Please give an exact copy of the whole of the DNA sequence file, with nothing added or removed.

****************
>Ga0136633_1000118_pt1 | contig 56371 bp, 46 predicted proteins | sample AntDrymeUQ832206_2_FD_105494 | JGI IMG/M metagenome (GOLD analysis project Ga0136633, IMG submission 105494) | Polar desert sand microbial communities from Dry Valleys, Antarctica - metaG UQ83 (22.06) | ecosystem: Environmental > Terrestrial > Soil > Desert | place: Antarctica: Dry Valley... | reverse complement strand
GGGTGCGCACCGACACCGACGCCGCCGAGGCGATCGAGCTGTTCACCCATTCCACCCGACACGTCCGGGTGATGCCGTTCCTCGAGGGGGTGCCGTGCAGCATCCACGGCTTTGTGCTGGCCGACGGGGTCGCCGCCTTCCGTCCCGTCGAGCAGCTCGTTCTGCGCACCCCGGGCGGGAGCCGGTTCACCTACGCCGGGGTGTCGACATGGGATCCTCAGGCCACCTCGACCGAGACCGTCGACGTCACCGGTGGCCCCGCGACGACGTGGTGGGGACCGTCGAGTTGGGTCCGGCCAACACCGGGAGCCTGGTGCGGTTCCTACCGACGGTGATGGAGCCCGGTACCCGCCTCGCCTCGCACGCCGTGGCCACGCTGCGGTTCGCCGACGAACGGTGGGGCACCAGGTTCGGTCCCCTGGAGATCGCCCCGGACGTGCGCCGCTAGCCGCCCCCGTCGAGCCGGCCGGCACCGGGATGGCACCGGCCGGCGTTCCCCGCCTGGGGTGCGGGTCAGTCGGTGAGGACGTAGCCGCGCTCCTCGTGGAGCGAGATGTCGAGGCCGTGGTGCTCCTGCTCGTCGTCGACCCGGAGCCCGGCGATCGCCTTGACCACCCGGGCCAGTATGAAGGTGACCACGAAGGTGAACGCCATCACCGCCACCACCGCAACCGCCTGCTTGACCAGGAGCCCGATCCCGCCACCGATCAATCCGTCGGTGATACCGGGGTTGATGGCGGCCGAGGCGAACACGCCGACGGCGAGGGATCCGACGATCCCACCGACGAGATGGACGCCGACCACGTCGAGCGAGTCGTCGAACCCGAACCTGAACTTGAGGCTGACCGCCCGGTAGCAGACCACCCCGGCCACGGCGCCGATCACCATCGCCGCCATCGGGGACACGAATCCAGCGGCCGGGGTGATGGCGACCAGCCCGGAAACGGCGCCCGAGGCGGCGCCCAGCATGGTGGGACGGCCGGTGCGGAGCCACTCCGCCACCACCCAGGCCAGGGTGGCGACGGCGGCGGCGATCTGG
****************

>Ga0136633_1000118_pt1 | contig 56371 bp, 46 predicted proteins | sample AntDrymeUQ832206_2_FD_105494 | JGI IMG/M metagenome (GOLD analysis project Ga0136633, IMG submission 105494) | Polar desert sand microbial communities from Dry Valleys, Antarctica - metaG UQ83 (22.06) | ecosystem: Environmental > Terrestrial > Soil > Desert | place: Antarctica: Dry Valley... | reverse complement strand
GGGTGCGCACCGACACCGACGCCGCCGAGGCGATCGAGCTGTTCACCCATTCCACCCGACACGTCCGGGTGATGCCGTTCCTCGAGGGGGTGCCGTGCAGCATCCACGGCTTTGTGCTGGCCGACGGGGTCGCCGCCTTCCGTCCCGTCGAGCAGCTCGTTCTGCGCACCCCGGGCGGGAGCCGGTTCACCTACGCCGGGGTGTCGACATGGGATCCTCAGGCCACCTCGACCGAGACCGTCGACGTCACCGGTGGCCCCGCGACGACGTGGTGGGGACCGTCGAGTTGGGTCCGGCCAACACCGGGAGCCTGGTGCGGTTCCTACCGACGGTGATGGAGCCCGGTACCCGCCTCGCCTCGCACGCCGTGGCCACGCTGCGGTTCGCCGACGAACGGTGGGGCACCAGGTTCGGTCCCCTGGAGATCGCCCCGGACGTGCGCCGCTAGCCGCCCCCGTCGAGCCGGCCGGCACCGGGATGGCACCGGCCGGCGTTCCCCGCCTGGGGTGCGGGTCAGTCGGTGAGGACGTAGCCGCGCTCCTCGTGGAGCGAGATGTCGAGGCCGTGGTGCTCCTGCTCGTCGTCGACCCGGAGCCCGGCGATCGCCTTGACCACCCGGGCCAGTATGAAGGTGACCACGAAGGTGAACGCCATCACCGCCACCACCGCAACCGCCTGCTTGACCAGGAGCCCGATCCCGCCACCGATCAATCCGTCGGTGATACCGGGGTTGATGGCGGCCGAGGCGAACACGCCGACGGCGAGGGATCCGACGATCCCACCGACGAGATGGACGCCGACCACGTCGAGCGAGTCGTCGAACCCGAACCTGAACTTGAGGCTGACCGCCCGGTAGCAGACCACCCCGGCCACGGCGCCGATCACCATCGCCGCCATCGGGGACACGAATCCAGCGGCCGGGGTGATGGCGACCAGCCCGGAAACGGCGCCCGAGGCGGCGCCCAGCATGGTGGGACGGCCGGTGCGGAGCCACTCCGCCACCACCCAGGCCAGGGTGGCGACGGCGGCGGCGATCTGG